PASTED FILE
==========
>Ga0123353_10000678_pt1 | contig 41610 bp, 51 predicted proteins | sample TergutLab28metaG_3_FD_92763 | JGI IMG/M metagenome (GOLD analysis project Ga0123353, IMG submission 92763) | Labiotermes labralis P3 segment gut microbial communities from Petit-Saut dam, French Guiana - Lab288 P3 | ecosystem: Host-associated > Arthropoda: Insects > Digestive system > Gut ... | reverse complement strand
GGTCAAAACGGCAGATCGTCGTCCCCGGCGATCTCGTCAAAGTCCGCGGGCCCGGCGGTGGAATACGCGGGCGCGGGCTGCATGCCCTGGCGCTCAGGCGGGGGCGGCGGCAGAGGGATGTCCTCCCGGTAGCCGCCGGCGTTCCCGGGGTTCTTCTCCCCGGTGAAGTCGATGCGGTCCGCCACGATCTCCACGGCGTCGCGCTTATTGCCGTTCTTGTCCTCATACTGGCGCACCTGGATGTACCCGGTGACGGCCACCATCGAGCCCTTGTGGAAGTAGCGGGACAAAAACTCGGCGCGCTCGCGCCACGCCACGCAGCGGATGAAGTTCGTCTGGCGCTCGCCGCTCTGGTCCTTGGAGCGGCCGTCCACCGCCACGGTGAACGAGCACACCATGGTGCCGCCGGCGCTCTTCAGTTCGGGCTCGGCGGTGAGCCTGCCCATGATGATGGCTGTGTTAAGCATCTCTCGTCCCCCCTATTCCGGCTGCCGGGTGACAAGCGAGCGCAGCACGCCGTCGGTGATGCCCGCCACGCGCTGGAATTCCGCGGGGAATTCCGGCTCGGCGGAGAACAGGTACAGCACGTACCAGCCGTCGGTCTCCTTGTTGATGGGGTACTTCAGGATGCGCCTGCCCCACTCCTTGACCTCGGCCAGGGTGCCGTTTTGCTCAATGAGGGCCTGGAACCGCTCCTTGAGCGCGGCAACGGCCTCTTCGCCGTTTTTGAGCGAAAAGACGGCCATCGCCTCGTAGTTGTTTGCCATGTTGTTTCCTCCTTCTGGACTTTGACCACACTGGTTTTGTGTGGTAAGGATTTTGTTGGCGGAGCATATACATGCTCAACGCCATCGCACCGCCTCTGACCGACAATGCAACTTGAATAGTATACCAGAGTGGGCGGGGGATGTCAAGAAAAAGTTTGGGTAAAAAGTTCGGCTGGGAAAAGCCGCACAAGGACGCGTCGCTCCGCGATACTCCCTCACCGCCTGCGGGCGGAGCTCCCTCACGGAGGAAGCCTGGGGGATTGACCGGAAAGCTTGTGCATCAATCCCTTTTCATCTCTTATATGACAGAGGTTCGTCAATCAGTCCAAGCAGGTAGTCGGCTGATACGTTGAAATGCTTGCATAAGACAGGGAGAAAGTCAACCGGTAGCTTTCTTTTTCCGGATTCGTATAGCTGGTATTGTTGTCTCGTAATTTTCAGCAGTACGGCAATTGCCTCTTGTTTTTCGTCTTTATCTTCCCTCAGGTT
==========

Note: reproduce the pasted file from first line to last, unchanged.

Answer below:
>Ga0123353_10000678_pt1 | contig 41610 bp, 51 predicted proteins | sample TergutLab28metaG_3_FD_92763 | JGI IMG/M metagenome (GOLD analysis project Ga0123353, IMG submission 92763) | Labiotermes labralis P3 segment gut microbial communities from Petit-Saut dam, French Guiana - Lab288 P3 | ecosystem: Host-associated > Arthropoda: Insects > Digestive system > Gut ... | reverse complement strand
GGTCAAAACGGCAGATCGTCGTCCCCGGCGATCTCGTCAAAGTCCGCGGGCCCGGCGGTGGAATACGCGGGCGCGGGCTGCATGCCCTGGCGCTCAGGCGGGGGCGGCGGCAGAGGGATGTCCTCCCGGTAGCCGCCGGCGTTCCCGGGGTTCTTCTCCCCGGTGAAGTCGATGCGGTCCGCCACGATCTCCACGGCGTCGCGCTTATTGCCGTTCTTGTCCTCATACTGGCGCACCTGGATGTACCCGGTGACGGCCACCATCGAGCCCTTGTGGAAGTAGCGGGACAAAAACTCGGCGCGCTCGCGCCACGCCACGCAGCGGATGAAGTTCGTCTGGCGCTCGCCGCTCTGGTCCTTGGAGCGGCCGTCCACCGCCACGGTGAACGAGCACACCATGGTGCCGCCGGCGCTCTTCAGTTCGGGCTCGGCGGTGAGCCTGCCCATGATGATGGCTGTGTTAAGCATCTCTCGTCCCCCCTATTCCGGCTGCCGGGTGACAAGCGAGCGCAGCACGCCGTCGGTGATGCCCGCCACGCGCTGGAATTCCGCGGGGAATTCCGGCTCGGCGGAGAACAGGTACAGCACGTACCAGCCGTCGGTCTCCTTGTTGATGGGGTACTTCAGGATGCGCCTGCCCCACTCCTTGACCTCGGCCAGGGTGCCGTTTTGCTCAATGAGGGCCTGGAACCGCTCCTTGAGCGCGGCAACGGCCTCTTCGCCGTTTTTGAGCGAAAAGACGGCCATCGCCTCGTAGTTGTTTGCCATGTTGTTTCCTCCTTCTGGACTTTGACCACACTGGTTTTGTGTGGTAAGGATTTTGTTGGCGGAGCATATACATGCTCAACGCCATCGCACCGCCTCTGACCGACAATGCAACTTGAATAGTATACCAGAGTGGGCGGGGGATGTCAAGAAAAAGTTTGGGTAAAAAGTTCGGCTGGGAAAAGCCGCACAAGGACGCGTCGCTCCGCGATACTCCCTCACCGCCTGCGGGCGGAGCTCCCTCACGGAGGAAGCCTGGGGGATTGACCGGAAAGCTTGTGCATCAATCCCTTTTCATCTCTTATATGACAGAGGTTCGTCAATCAGTCCAAGCAGGTAGTCGGCTGATACGTTGAAATGCTTGCATAAGACAGGGAGAAAGTCAACCGGTAGCTTTCTTTTTCCGGATTCGTATAGCTGGTATTGTTGTCTCGTAATTTTCAGCAGTACGGCAATTGCCTCTTGTTTTTCGTCTTTATCTTCCCTCAGGTT